Another episode with sinister overtones from series creator Joss Whedon, who seems incapable of writing a bad story.
This episode demonstrates two of his greatest strengths as a writer: the ability to create interesting and memorable characters very economically (here, for example, there's the foppish Diego - formerly Marvin - and the fawning Chantarelle, whose wish to join "the lonely ones" is totally believable); and his seemingly effortless skill at creating snappy dialogue.
There are countless examples of this throughout the episode, and barely a line is wasted. Whedon makes it seem like other writers finish their scripts before adding in the wisecracks and teen-talk. His dialogue rarely seems contrived or out of place, and brings real personality to his characters.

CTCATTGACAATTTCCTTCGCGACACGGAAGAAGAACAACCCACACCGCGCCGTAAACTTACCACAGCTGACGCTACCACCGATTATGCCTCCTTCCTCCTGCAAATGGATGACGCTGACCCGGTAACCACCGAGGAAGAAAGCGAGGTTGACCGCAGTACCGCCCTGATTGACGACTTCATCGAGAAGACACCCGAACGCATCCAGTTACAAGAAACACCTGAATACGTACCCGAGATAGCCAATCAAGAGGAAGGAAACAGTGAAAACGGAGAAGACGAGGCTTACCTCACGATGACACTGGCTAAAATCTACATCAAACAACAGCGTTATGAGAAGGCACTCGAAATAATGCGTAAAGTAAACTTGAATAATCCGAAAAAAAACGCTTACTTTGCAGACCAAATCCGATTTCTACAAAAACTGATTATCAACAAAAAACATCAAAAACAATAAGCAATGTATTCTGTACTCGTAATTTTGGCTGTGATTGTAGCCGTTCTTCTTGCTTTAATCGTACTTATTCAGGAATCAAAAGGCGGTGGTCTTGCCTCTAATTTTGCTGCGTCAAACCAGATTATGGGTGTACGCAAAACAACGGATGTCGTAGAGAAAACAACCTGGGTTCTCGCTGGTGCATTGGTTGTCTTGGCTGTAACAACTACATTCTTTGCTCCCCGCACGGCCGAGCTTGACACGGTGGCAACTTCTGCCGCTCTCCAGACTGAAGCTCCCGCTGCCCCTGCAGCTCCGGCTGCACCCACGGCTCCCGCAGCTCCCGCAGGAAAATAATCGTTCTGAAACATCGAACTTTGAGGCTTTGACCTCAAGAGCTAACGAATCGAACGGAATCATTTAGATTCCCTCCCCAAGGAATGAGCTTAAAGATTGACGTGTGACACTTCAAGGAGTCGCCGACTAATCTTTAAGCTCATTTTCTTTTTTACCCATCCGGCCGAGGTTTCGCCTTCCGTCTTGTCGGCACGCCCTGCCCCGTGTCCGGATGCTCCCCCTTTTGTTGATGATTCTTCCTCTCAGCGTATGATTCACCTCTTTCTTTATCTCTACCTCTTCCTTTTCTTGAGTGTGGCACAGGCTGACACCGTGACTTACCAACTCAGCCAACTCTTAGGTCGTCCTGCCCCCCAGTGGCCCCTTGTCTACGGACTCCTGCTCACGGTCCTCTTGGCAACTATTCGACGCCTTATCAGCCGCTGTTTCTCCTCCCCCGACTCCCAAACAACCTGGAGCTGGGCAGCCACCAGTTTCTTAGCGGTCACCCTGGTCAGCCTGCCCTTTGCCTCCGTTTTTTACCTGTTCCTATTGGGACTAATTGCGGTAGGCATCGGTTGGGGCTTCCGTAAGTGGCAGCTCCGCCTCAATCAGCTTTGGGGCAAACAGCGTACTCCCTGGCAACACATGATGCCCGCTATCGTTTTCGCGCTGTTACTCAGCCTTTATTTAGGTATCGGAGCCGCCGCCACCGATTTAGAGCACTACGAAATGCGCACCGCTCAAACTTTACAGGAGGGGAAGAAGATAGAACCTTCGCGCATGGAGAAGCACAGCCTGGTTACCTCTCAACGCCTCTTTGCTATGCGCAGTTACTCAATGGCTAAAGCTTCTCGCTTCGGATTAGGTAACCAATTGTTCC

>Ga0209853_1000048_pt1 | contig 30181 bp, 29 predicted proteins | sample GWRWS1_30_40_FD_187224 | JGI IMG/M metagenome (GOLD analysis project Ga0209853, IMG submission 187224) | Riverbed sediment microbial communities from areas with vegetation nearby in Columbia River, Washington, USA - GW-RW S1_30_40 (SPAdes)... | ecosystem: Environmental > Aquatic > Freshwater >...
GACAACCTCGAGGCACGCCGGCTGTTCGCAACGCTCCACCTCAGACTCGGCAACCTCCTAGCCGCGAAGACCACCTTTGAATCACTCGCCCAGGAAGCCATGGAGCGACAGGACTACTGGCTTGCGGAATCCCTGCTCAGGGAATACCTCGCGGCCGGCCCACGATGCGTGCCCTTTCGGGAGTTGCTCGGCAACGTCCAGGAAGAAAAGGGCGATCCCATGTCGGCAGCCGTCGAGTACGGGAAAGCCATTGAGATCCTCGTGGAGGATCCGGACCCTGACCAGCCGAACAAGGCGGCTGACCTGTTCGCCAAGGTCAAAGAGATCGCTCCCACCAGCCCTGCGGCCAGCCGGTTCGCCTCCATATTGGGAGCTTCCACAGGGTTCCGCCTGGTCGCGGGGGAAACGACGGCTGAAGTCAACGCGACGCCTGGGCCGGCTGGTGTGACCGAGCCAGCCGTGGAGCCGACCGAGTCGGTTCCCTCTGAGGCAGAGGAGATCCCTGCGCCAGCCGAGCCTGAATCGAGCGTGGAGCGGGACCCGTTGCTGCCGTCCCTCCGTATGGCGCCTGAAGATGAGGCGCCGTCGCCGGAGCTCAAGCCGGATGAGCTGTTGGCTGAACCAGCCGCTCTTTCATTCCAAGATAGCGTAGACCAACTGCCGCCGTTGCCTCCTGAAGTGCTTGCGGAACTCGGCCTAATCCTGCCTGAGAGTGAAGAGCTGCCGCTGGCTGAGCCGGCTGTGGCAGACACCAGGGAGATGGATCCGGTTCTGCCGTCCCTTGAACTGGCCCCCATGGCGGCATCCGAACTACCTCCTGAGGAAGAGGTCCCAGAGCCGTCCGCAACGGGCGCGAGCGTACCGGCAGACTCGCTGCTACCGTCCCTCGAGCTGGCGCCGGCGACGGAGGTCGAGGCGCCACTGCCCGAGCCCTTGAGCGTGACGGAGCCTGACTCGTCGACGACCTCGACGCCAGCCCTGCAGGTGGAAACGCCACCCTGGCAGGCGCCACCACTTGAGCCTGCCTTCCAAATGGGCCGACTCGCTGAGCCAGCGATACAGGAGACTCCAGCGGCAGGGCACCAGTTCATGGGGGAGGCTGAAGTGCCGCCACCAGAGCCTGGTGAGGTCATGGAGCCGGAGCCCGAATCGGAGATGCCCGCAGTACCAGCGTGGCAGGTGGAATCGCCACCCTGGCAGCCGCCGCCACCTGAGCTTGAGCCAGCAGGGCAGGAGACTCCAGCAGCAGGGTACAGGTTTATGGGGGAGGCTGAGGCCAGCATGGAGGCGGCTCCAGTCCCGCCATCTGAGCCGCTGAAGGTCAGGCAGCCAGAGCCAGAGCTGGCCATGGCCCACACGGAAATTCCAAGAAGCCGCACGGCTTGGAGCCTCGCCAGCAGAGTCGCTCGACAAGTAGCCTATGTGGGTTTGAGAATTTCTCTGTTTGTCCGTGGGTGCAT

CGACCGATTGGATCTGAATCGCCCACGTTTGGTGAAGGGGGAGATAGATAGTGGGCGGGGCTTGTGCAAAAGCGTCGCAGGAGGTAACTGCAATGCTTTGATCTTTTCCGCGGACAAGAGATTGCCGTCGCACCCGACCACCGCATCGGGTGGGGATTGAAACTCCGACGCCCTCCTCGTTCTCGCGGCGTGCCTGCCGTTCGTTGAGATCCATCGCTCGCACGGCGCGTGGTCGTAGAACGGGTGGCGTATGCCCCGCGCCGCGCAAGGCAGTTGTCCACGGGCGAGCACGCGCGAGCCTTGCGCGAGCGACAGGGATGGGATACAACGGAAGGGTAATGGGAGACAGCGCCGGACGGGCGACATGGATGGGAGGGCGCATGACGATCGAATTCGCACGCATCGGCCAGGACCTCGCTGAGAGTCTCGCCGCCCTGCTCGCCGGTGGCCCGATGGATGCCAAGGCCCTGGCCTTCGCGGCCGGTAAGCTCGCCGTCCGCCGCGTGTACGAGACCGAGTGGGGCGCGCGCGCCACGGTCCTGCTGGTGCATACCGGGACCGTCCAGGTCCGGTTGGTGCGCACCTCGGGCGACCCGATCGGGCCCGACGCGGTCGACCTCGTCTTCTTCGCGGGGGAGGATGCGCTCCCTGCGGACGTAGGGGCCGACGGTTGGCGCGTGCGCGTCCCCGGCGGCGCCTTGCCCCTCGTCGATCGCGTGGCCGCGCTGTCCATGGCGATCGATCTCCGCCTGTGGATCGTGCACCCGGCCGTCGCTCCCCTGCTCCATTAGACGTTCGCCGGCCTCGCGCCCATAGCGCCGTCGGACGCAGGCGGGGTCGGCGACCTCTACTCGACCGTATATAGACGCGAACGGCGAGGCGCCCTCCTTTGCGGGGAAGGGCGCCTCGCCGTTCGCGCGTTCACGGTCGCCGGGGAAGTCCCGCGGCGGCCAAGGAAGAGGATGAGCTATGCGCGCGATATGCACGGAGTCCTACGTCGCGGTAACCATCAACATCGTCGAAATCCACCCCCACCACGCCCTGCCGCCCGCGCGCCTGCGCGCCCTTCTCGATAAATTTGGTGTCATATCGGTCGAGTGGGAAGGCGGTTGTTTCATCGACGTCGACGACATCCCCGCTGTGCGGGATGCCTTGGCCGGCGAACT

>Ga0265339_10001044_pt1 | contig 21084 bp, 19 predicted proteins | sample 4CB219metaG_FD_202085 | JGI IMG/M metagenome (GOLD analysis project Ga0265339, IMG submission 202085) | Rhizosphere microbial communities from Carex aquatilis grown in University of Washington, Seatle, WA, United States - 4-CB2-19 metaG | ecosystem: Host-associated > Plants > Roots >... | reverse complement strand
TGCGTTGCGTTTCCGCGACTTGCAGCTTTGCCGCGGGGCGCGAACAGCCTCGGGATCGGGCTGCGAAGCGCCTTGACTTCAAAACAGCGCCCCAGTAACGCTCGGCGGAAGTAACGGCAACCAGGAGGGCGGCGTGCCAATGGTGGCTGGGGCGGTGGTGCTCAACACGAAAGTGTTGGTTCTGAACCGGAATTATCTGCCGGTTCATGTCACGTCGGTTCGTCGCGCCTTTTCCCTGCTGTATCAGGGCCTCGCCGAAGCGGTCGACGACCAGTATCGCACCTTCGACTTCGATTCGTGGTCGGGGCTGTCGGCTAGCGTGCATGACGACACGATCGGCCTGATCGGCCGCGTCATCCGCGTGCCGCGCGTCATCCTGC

There's a terrific piece of dialogue at the end of the episode which smartly captures the tone of this episode.
Giles is consoling Buffy after she was forced to stake Billy: "It's terribly simple. The good guys are always stalwart and true. The bad guys are easily distinguished by their pointy horns or black hats. We always defeat them and save the day. No-one ever dies, and everybody lives happily ever after…" Buffy's response is swift and tinged with bitterness: "Liar!"